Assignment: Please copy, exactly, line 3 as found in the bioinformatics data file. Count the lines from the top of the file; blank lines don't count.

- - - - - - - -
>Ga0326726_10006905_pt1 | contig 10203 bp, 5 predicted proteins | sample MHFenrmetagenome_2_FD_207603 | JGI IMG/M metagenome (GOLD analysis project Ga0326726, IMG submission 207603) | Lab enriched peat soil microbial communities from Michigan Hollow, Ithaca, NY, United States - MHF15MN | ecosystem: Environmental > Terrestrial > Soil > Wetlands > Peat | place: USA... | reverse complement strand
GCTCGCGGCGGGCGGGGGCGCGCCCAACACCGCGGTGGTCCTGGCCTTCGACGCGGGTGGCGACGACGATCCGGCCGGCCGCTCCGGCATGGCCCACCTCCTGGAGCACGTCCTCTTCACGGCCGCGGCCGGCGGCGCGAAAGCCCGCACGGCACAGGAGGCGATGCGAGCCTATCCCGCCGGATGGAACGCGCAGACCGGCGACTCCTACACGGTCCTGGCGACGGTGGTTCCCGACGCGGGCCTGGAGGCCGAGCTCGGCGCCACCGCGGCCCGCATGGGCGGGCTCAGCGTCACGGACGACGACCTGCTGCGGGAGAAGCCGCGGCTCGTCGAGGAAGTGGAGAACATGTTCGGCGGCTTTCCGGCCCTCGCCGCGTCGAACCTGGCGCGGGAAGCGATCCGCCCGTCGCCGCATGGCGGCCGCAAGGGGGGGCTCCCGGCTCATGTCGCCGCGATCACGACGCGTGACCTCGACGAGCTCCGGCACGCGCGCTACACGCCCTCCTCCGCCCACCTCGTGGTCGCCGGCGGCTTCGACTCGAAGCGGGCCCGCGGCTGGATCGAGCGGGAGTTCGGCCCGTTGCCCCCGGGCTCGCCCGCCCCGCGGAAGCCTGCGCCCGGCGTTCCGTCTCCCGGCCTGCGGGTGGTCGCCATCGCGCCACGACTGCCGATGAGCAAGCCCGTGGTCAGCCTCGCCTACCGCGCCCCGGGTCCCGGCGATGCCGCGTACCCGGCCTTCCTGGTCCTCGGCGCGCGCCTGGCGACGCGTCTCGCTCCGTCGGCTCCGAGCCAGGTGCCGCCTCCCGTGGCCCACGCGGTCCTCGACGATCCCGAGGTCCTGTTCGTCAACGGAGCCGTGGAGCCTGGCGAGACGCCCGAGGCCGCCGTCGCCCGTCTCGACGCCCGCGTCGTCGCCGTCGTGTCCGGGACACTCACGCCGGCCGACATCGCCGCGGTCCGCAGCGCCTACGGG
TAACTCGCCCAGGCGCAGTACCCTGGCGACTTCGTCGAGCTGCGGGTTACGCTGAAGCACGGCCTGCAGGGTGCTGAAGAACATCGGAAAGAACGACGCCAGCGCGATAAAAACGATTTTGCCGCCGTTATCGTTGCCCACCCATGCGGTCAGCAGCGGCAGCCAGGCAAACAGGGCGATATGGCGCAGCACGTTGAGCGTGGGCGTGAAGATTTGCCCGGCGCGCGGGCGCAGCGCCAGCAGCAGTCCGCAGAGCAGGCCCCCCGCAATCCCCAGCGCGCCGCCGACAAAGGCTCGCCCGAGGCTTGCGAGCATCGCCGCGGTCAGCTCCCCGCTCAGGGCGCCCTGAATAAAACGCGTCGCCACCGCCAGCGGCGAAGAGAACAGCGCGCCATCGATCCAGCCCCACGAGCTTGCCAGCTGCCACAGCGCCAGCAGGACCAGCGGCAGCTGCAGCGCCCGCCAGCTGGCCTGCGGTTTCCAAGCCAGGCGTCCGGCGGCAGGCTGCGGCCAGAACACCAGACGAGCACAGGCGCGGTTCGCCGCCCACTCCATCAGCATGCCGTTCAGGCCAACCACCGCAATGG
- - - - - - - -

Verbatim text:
TAACTCGCCCAGGCGCAGTACCCTGGCGACTTCGTCGAGCTGCGGGTTACGCTGAAGCACGGCCTGCAGGGTGCTGAAGAACATCGGAAAGAACGACGCCAGCGCGATAAAAACGATTTTGCCGCCGTTATCGTTGCCCACCCATGCGGTCAGCAGCGGCAGCCAGGCAAACAGGGCGATATGGCGCAGCACGTTGAGCGTGGGCGTGAAGATTTGCCCGGCGCGCGGGCGCAGCGCCAGCAGCAGTCCGCAGAGCAGGCCCCCCGCAATCCCCAGCGCGCCGCCGACAAAGGCTCGCCCGAGGCTTGCGAGCATCGCCGCGGTCAGCTCCCCGCTCAGGGCGCCCTGAATAAAACGCGTCGCCACCGCCAGCGGCGAAGAGAACAGCGCGCCATCGATCCAGCCCCACGAGCTTGCCAGCTGCCACAGCGCCAGCAGGACCAGCGGCAGCTGCAGCGCCCGCCAGCTGGCCTGCGGTTTCCAAGCCAGGCGTCCGGCGGCAGGCTGCGGCCAGAACACCAGACGAGCACAGGCGCGGTTCGCCGCCCACTCCATCAGCATGCCGTTCAGGCCAACCACCGCAATGG